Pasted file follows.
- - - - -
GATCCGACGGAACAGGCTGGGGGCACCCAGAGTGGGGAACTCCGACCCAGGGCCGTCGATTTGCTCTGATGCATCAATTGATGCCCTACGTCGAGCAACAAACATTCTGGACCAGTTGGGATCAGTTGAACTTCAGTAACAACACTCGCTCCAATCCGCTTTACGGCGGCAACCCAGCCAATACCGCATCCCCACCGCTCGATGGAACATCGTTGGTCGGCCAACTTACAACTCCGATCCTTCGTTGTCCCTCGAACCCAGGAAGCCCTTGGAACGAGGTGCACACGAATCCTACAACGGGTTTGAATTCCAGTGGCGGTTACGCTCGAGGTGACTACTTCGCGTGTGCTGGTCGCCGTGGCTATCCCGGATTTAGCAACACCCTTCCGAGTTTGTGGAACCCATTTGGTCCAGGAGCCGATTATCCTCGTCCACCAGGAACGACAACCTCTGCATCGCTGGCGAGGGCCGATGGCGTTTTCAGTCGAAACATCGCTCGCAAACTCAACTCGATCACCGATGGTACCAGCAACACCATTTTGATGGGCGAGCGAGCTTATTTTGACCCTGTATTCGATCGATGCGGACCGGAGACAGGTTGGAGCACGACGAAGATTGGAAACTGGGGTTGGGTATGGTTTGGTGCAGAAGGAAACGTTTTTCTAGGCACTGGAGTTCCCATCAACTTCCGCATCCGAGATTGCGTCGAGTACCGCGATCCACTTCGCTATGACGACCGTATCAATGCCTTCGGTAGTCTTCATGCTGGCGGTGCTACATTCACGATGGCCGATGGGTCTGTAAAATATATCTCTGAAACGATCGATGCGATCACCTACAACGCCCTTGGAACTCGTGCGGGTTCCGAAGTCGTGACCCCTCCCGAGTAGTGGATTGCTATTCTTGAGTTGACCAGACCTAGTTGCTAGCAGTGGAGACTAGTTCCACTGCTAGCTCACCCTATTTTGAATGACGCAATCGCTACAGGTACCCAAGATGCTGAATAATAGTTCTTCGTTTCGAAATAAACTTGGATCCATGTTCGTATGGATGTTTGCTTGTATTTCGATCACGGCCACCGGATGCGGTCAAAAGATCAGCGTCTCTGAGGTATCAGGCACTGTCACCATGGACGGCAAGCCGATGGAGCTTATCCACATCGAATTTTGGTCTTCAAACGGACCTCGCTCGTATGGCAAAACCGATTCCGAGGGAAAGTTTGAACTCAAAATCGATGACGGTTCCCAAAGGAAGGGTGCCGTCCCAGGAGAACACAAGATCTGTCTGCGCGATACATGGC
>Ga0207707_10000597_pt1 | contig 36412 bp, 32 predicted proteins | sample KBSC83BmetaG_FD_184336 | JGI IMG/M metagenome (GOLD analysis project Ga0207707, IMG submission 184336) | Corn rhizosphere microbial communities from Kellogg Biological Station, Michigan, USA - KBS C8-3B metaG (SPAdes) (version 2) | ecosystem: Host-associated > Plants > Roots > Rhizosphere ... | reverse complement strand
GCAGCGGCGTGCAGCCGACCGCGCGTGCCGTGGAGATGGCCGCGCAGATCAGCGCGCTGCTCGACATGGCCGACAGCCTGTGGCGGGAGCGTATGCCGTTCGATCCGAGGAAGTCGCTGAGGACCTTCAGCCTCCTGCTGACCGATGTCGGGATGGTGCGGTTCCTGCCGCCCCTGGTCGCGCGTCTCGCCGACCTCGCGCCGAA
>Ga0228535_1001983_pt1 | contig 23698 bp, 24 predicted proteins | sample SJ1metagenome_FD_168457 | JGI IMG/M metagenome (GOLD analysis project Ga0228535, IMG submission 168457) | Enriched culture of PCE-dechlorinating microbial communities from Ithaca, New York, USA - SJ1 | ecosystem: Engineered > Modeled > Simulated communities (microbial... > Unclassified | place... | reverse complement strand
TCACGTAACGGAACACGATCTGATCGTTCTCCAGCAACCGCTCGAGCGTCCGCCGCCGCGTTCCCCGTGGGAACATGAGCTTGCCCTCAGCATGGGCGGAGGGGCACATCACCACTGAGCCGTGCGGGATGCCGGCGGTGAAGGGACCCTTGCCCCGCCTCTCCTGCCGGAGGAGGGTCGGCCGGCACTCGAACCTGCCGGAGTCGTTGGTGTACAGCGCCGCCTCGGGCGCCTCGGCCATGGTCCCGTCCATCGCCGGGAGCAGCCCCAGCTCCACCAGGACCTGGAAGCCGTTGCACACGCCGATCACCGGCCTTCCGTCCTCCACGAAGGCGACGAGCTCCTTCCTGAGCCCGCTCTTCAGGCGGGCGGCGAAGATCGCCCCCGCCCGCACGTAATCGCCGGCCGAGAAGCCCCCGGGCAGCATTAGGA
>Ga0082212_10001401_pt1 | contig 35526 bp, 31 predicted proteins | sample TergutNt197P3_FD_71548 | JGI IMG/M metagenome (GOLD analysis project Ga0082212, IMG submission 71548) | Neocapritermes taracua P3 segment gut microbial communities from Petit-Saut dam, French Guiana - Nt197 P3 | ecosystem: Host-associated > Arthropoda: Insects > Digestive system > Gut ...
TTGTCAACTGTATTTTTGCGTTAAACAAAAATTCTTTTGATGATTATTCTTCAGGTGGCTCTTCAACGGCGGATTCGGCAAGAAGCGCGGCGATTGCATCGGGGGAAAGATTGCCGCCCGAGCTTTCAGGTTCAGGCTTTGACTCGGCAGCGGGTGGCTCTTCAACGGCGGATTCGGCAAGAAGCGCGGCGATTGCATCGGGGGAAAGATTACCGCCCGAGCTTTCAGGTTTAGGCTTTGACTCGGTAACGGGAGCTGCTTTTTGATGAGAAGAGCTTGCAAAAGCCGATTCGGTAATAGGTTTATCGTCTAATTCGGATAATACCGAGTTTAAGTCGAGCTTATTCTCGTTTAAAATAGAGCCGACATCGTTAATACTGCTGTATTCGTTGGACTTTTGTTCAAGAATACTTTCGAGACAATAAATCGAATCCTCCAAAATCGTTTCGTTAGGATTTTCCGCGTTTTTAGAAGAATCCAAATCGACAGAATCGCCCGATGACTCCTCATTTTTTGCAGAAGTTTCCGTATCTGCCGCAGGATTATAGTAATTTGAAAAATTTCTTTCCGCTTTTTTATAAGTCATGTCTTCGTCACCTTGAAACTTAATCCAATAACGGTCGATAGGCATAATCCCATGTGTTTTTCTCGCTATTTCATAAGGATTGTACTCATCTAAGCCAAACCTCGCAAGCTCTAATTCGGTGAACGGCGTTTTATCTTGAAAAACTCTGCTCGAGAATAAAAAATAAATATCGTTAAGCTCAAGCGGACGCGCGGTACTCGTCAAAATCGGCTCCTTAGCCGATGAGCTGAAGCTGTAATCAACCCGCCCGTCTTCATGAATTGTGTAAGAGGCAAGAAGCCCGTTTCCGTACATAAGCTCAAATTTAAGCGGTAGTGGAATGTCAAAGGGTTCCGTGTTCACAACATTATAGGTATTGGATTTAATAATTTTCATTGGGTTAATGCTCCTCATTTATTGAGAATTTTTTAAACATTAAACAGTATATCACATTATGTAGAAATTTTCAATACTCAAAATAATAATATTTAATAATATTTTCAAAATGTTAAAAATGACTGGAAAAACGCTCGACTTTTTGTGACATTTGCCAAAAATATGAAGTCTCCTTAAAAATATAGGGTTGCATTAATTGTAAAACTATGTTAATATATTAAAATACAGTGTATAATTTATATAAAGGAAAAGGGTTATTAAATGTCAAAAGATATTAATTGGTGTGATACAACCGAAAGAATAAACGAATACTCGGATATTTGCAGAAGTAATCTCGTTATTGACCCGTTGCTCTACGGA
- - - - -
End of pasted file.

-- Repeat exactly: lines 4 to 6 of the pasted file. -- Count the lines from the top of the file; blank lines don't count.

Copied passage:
>Ga0228535_1001983_pt1 | contig 23698 bp, 24 predicted proteins | sample SJ1metagenome_FD_168457 | JGI IMG/M metagenome (GOLD analysis project Ga0228535, IMG submission 168457) | Enriched culture of PCE-dechlorinating microbial communities from Ithaca, New York, USA - SJ1 | ecosystem: Engineered > Modeled > Simulated communities (microbial... > Unclassified | place... | reverse complement strand
TCACGTAACGGAACACGATCTGATCGTTCTCCAGCAACCGCTCGAGCGTCCGCCGCCGCGTTCCCCGTGGGAACATGAGCTTGCCCTCAGCATGGGCGGAGGGGCACATCACCACTGAGCCGTGCGGGATGCCGGCGGTGAAGGGACCCTTGCCCCGCCTCTCCTGCCGGAGGAGGGTCGGCCGGCACTCGAACCTGCCGGAGTCGTTGGTGTACAGCGCCGCCTCGGGCGCCTCGGCCATGGTCCCGTCCATCGCCGGGAGCAGCCCCAGCTCCACCAGGACCTGGAAGCCGTTGCACACGCCGATCACCGGCCTTCCGTCCTCCACGAAGGCGACGAGCTCCTTCCTGAGCCCGCTCTTCAGGCGGGCGGCGAAGATCGCCCCCGCCCGCACGTAATCGCCGGCCGAGAAGCCCCCGGGCAGCATTAGGA
>Ga0082212_10001401_pt1 | contig 35526 bp, 31 predicted proteins | sample TergutNt197P3_FD_71548 | JGI IMG/M metagenome (GOLD analysis project Ga0082212, IMG submission 71548) | Neocapritermes taracua P3 segment gut microbial communities from Petit-Saut dam, French Guiana - Nt197 P3 | ecosystem: Host-associated > Arthropoda: Insects > Digestive system > Gut ...